Reassuringly, if community transmission of such a variant occurs in Australia, we have established experience to monitor, and hopefully halt, its spread.

So, what should Australia do?

Remote learning provides considerable challenges to keep students engaged, reduces the close supervision and support in the classroom, and provides an added disadvantage for children with mental-health conditions, disabilities or special needs.

For parents, it is difficult to work effectively, provide for the family and maintain their well-being when their child is learning from home.


Read more: 'The workload was intense': what parents told us about remote learning


Based on the above evidence, schools are safe to open. But states should adopt mitigation measures — including when to add masks, reduce attendance or close schools — according to a traffic light system from green (standard measures) to red (close schools) based on the degree of community transmission. The Murdoch Children’s Research Institute has recommended this approach for Victoria. Education departments around Australia can consider a similar approach.

This is consistent with the recommendations of Australia’s National Cabinet and international advice.

It is important schools and early learning centres continue to adhere to their local COVID advice. Parents and guardians should check their contact details are up to date so they can be contacted easily, regularly check what restrictions are in place and, when unwell, get their child tested and stay at home.

In 2020, students and staff rapidly learned to regularly wash their hands, adapt to cleaners in the school throughout the day, socially distance and wear masks when required. These public health interventions, vaccination, and testing and tracing will remain the mainstay for the year ahead in Australia.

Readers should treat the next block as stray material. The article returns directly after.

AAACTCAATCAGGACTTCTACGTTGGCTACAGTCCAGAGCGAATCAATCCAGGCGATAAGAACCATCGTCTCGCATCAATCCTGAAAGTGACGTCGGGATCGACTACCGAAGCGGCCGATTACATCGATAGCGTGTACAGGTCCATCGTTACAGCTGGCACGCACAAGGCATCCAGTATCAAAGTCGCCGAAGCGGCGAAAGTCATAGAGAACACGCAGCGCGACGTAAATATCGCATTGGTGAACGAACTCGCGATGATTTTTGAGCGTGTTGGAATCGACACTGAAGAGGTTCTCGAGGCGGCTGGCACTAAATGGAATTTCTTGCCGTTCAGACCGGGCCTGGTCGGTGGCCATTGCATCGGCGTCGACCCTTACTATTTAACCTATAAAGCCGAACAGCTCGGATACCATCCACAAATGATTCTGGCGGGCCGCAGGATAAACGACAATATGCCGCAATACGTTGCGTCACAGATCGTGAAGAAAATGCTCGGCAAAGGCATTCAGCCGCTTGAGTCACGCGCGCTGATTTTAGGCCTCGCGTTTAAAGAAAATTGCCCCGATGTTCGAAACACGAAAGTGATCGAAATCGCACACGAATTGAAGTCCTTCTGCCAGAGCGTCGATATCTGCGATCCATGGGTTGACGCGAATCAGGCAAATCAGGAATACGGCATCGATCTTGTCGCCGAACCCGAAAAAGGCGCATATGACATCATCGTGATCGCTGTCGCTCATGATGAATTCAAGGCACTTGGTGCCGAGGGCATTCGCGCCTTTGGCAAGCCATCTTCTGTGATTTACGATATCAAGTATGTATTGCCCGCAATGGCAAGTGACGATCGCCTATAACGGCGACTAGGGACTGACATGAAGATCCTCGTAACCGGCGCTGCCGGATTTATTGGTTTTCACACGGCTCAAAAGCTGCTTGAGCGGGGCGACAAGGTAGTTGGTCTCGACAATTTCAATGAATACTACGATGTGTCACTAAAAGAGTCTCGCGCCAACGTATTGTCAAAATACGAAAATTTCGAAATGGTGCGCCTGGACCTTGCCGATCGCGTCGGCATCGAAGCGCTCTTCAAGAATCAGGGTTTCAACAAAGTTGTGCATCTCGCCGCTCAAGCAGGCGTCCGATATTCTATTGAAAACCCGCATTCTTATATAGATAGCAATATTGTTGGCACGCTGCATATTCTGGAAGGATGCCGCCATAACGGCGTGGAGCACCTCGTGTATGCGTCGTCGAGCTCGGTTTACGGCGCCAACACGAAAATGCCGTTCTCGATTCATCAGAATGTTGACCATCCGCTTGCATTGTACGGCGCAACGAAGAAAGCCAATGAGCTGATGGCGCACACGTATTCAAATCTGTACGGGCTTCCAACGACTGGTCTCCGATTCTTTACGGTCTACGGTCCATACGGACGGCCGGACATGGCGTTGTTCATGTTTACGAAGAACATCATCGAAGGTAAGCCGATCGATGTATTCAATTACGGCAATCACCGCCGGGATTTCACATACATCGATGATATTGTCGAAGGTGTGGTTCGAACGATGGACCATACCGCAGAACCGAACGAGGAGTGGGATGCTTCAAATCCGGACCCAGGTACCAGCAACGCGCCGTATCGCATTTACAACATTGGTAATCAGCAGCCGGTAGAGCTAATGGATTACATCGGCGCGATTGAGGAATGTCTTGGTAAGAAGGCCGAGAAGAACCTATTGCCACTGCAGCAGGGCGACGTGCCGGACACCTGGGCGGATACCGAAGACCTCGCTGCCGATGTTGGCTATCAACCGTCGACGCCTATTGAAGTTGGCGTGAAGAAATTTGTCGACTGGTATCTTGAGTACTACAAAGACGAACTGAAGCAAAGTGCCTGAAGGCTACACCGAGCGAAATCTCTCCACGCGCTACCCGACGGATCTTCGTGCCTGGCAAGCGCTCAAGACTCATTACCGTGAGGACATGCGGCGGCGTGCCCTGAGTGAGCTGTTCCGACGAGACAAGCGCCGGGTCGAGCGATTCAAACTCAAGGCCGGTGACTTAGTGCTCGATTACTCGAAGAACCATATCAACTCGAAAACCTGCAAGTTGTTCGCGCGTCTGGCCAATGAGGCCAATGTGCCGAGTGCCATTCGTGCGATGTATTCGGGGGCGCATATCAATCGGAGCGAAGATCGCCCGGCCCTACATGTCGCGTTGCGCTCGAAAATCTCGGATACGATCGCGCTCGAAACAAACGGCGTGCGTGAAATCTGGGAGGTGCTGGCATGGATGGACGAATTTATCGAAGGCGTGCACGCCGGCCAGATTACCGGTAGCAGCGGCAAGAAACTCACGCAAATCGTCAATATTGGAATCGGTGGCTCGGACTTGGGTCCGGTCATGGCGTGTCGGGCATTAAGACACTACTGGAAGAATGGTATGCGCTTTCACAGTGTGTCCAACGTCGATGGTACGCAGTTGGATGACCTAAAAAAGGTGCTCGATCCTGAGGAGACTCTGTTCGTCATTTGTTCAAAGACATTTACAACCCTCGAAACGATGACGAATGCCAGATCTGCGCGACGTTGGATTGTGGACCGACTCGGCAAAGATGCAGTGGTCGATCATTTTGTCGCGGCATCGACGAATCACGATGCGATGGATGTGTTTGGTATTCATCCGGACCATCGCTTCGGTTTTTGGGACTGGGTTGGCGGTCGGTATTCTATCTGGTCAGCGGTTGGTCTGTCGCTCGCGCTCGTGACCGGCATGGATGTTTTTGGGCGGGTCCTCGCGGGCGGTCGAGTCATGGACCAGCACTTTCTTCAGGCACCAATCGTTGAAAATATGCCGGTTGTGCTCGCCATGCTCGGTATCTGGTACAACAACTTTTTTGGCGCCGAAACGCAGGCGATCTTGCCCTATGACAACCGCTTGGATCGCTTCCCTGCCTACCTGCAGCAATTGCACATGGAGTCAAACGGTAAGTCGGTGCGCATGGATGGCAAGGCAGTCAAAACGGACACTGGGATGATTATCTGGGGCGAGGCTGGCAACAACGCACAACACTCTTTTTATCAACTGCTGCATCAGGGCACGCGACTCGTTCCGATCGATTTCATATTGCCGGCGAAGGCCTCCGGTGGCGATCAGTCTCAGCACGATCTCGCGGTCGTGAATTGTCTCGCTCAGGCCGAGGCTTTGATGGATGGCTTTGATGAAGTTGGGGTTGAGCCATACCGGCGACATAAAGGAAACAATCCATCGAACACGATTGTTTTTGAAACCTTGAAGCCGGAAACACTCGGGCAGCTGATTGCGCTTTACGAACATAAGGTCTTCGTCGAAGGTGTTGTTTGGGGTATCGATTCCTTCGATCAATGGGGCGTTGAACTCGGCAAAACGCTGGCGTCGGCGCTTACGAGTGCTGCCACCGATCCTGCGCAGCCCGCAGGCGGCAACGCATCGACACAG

Monitoring well-being and building resilience will also be core educational activities in the months ahead.

The Conversation

Asha Bowen receives funding from the National Health and Medical Research Council of Australia, and the Department of Health and Department of Education of Western Australia. Asha Bowen is the current Chair of the Australian and New Zealand Paediatric Infectious Diseases (ANZPID) group of the Australasian Society of Infectious Diseases (ASID). She is co-chair of the Paediatric and Adolescent Guidelines for the National COVID-19 Clinical Evidence Taskforce and a member of the Royal Australasian College of Physicians COVID-19 expert reference group.

Archana Koirala is a paediatric infectious diseases specialist at NCIRS. She is a member of the Australian Paediatric Infectious Diseases (ANZPID) and ASID Vaccine Special Interest Group (VACSIG). Archana receives funding from NSW Health.

Fiona Russell receives funding from the National Health and Medical Research Council, the Bill & Melinda Gates Foundation, the World Health Organization, the Wellcome Trust, and Coffey (funded by DFAT). Previously, she has received funds from Gavi, the Vaccine Alliance, PATH, and the Victorian Department of Health and Human Services. She is Deputy Chair of the Australasian Society of Infectious Diseases Vaccination Special Interest Group (VACSIG). She is a member of DFAT's External Advisory Group for COVID-19 vaccines for the Asia-Pacific region. She is a panel member on WHO's Global Science Dialogue on COVID-19 and schools, and member of WHO's COVID-19 Living Systematic Review group for research in children.

Kristine Macartney is the Director of NCIRS. NCIRS receives funding from Australian Government Department of Health, State Health Departments, the NHMRC, the World Health Organisation, Gavi and other (non-commercial) sources. She is a member of numerous national and international advisory committees on COVID-19 and COVID-19 vaccines.

Margie Danchin receives funding from the National Health and Medical Research Council of Australia, Department of Health and Human Services, Victoria, Commonwealth Department of Health and WHO. She is chair of the Collaboration on Social Science in Immunisation (COSSI) and a member of the Australian Technical Advisory Group on Immunisation (ATAGI) COVID-19 working group on vaccine safety, evaluation, monitoring and confidence.


Read the full article here.
This content was originally published by The Conversation. Original publishers retain all rights. It appears here for a limited time before automated archiving.By The Conversation

Covid-19 – Johns Hopkins University